Last Updated: June 17, 2017

Cultural and religious sensitivities


Given a newcomer’s religious and/or cultural background, some areas of the employment discussion may require particular sensitivity – cultural humility, really. This means openly discussing differences between our cultures, without any judgement or intention to convey that Canadian culture is somehow better.


Below are some of the topics to consider.


Expectations of women working

Newcomer families may have specific beliefs and concerns about women working. There may even be different opinions within the same family. Those helping the family with their employment journey should be open to revisiting this topic periodically and having an open dialogue about financial realities and Canadian cultural attitudes around women working.


Working for a woman

For some men, the idea of working for, or under the supervision of, a woman may be unfamiliar and potentially concerning. This should be discussed and incorporated in the employment search.


Religious accommodation

Newcomers from different cultures and countries may have very different needs when it comes to religious accommodations.


Ontario employers are required to provide some religious accommodations for employees. The extent to which companies do this varies widely and this should be researched if it will be issue for the newcomer.


Also, the way in which members of various faith groups observe their religion at work can differ widely.  Once the newcomer’s desires and expectations with regard to religious accommodation at work have been discussed, those helping them can assist them in researching religious accommodations by sector or by employer. Another idea is to put newcomers in touch with individuals from their faith who have been working in Canada, to understand how they have managed religious accommodations.


Muslim observances that may affect work

The largest wave of newcomers in the Greater Toronto Area (GTA) over the past two years has been from Syria, a country with a diversity of religions and cultural practices.  It is important to note that although followers of Islam share a common religious faith, the population is not otherwise homogeneous, and can be very diverse in terms of culture and ethnicity.


That said, a large proportion of Syrian newcomers in the GTA are Muslim, so below are a few things to consider relative to that group.



Daily prayer

While devout Muslims pray five times a day, only one or two of these times (depending upon the time of year) fall within a normal workday in the GTA. The typical time taken for these prayers is between five and 10 minutes and formally involves the washing of hands each time.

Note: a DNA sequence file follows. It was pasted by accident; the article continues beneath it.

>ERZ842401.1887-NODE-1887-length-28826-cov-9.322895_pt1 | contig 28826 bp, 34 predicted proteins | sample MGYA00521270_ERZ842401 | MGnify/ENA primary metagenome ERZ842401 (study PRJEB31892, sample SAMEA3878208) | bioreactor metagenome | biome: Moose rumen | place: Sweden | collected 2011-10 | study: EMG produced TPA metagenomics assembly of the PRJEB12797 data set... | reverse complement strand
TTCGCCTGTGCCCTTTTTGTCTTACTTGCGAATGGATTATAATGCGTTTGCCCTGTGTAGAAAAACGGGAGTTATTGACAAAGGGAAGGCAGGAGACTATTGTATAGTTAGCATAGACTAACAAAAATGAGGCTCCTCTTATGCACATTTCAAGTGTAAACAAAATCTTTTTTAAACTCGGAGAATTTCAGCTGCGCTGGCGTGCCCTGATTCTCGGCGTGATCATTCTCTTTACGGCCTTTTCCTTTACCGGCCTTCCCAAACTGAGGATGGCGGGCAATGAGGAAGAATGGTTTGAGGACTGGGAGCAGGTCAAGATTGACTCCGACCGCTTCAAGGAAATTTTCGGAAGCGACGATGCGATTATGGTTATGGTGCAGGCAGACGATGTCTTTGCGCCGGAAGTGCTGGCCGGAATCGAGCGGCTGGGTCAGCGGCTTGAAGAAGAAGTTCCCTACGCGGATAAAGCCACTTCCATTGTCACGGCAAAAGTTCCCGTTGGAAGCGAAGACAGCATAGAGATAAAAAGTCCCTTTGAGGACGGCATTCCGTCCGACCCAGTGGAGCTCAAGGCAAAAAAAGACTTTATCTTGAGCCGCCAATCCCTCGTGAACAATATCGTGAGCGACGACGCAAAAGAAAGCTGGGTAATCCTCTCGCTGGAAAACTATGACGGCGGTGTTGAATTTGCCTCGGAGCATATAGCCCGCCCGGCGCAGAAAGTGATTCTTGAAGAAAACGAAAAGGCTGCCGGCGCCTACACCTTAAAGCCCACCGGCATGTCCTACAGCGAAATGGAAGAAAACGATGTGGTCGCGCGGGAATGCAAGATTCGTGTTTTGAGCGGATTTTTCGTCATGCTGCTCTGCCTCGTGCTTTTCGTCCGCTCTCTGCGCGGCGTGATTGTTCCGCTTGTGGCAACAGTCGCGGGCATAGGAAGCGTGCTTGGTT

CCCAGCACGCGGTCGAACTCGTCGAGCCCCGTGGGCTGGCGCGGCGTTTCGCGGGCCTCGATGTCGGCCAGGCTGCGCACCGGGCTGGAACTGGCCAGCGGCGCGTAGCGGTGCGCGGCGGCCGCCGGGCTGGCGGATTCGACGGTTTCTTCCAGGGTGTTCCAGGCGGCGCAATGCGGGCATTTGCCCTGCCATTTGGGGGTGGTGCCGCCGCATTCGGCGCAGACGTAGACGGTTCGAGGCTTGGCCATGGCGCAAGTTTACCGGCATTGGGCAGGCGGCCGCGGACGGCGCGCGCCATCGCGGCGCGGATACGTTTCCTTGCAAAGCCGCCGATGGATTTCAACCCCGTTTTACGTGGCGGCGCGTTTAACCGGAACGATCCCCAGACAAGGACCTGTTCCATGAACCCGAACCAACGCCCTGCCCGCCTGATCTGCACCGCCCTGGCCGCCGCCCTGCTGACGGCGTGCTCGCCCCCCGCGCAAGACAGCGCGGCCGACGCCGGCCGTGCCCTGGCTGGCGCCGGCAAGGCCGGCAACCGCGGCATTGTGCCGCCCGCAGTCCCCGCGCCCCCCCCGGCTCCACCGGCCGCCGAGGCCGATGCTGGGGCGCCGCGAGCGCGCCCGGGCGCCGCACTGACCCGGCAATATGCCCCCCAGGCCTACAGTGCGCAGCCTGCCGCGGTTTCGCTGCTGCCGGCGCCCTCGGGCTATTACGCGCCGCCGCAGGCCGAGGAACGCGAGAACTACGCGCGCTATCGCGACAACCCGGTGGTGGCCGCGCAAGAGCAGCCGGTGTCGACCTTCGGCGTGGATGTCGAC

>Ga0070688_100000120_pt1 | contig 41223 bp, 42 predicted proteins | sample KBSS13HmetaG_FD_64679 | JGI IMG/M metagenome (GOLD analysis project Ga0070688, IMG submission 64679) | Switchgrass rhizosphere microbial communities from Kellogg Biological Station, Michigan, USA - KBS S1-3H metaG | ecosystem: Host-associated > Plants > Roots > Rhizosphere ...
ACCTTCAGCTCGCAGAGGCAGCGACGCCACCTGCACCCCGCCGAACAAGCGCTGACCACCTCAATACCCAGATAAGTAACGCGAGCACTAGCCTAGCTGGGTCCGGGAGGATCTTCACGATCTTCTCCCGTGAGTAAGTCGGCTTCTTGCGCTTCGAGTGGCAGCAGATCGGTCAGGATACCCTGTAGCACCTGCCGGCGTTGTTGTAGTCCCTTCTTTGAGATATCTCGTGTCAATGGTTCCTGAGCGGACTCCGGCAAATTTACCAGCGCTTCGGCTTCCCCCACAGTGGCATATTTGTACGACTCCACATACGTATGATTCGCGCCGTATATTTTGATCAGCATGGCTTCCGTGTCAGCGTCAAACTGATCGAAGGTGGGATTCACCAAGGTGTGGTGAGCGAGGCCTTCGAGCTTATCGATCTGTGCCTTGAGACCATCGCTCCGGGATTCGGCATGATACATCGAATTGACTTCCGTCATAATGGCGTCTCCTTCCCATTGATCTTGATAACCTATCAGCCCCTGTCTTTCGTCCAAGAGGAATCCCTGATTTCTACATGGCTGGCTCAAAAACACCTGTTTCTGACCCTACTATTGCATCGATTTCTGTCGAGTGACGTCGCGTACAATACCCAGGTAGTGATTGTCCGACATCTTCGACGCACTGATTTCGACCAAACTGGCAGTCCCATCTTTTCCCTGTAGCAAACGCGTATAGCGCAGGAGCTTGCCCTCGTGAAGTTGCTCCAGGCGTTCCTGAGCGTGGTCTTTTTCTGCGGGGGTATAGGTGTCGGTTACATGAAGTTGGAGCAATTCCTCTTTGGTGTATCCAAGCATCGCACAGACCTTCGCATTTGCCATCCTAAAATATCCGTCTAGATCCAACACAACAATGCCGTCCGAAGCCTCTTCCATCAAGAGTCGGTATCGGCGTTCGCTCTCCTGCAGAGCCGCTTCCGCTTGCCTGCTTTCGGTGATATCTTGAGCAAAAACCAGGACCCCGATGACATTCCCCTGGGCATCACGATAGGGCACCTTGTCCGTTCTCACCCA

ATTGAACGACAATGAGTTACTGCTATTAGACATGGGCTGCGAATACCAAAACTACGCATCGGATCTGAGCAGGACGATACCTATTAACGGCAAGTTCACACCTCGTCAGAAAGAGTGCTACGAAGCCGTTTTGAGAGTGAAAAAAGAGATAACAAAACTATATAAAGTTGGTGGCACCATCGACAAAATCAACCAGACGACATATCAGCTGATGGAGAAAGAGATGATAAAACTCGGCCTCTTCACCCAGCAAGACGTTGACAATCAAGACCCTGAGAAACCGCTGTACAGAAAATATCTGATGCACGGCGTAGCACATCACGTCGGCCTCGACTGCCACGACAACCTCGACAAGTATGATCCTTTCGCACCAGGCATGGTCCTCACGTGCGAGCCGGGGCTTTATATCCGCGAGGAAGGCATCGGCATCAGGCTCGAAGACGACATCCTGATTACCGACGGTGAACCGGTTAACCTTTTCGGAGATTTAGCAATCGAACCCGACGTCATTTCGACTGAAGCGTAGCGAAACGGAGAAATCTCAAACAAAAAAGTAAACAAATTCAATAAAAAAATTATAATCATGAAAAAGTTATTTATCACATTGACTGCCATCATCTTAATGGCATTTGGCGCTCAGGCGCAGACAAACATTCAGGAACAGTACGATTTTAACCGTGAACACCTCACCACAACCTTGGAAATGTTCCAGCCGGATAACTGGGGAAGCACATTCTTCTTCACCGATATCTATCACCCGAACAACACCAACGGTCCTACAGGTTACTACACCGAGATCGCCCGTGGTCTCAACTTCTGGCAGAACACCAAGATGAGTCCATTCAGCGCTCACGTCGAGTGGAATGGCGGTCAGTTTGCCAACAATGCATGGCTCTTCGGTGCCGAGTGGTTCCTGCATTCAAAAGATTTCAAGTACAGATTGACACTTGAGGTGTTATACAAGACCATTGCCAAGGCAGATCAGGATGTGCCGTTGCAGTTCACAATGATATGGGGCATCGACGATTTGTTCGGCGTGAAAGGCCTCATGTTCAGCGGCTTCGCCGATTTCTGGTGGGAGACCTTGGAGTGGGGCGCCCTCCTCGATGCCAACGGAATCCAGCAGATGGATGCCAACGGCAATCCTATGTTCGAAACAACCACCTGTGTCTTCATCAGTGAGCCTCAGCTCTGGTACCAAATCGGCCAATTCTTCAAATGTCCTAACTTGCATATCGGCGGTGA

Ideally, a quiet space will be available for prayer.


For some, ideal work hours on Fridays would accommodate a break or end time around noon, to accommodate prayer at a mosque close to work, between 12 and 2 pm.



2017: Began the evening of Friday, May 26 and ends Saturday, June 24


2018: Wednesday, May 16th to Thursday June 14th. (Each calendar year, the start of the holiday moves earlier by about 10 days, but may vary by a day, depending upon the first sighting of the moon.)


Ramadan is the ninth month of the Islamic calendar and the month of fasting for Muslims. Fasting is one of the five pillars of Islam; the others are confession of faith, five daily prayers, Zakah (almsgiving) and Hajj (pilgrimage to Makkah).


Muslims fast from early dawn to sunset every day throughout the month. The fast requires Muslims to abstain from food, drink, marital relations and ill-conduct during the fast.


The day of fasting begins after an early morning meal before dawn.


The evening activities include the traditional breaking of the fast usually with dates and water, the sunset prayer followed by dinner (Iftar). Some Muslims would then go to the mosque for congregational prayers in which at least one-thirtieth of the Qur’an is recited. The congregation thereby listens to the recitation of the complete Qur’an by the end of the month.


When Ramadan falls during the spring/summer months with long hours of daylight, the fast can be up to 18 hours long and sleeping hours can be reduced significantly. In addition, the observance of not drinking at all during the daytime fast should be taken into account when working outdoors or in warm environments in summer.


Potential accommodations or flexibility around Ramadan may be something to consider asking potential employers about.


For more information on Ramadan, see the website of Islamic Foundation of Toronto.



2017: Evening of Sunday, June 25, (after a confirmed sighting of the new moon). The holiday begins at sundown and continues until sundown of the next day.

2018: June 14-15.


Eid-al-Fitr is a holiday that marks the end of the thirty-day fast for Ramadan.


For Eid al-Fitr, most Canadian Muslims will take a day off from work and go to prayers held in mosques or Islamic centres, convention halls or sports arenas.


Many Muslims will visit each other’s homes on the Eid day or the days following to attend designated “open houses” in which everyone is welcome to visit. Children receive gifts or money, and sweets and tasty dishes are served throughout the day.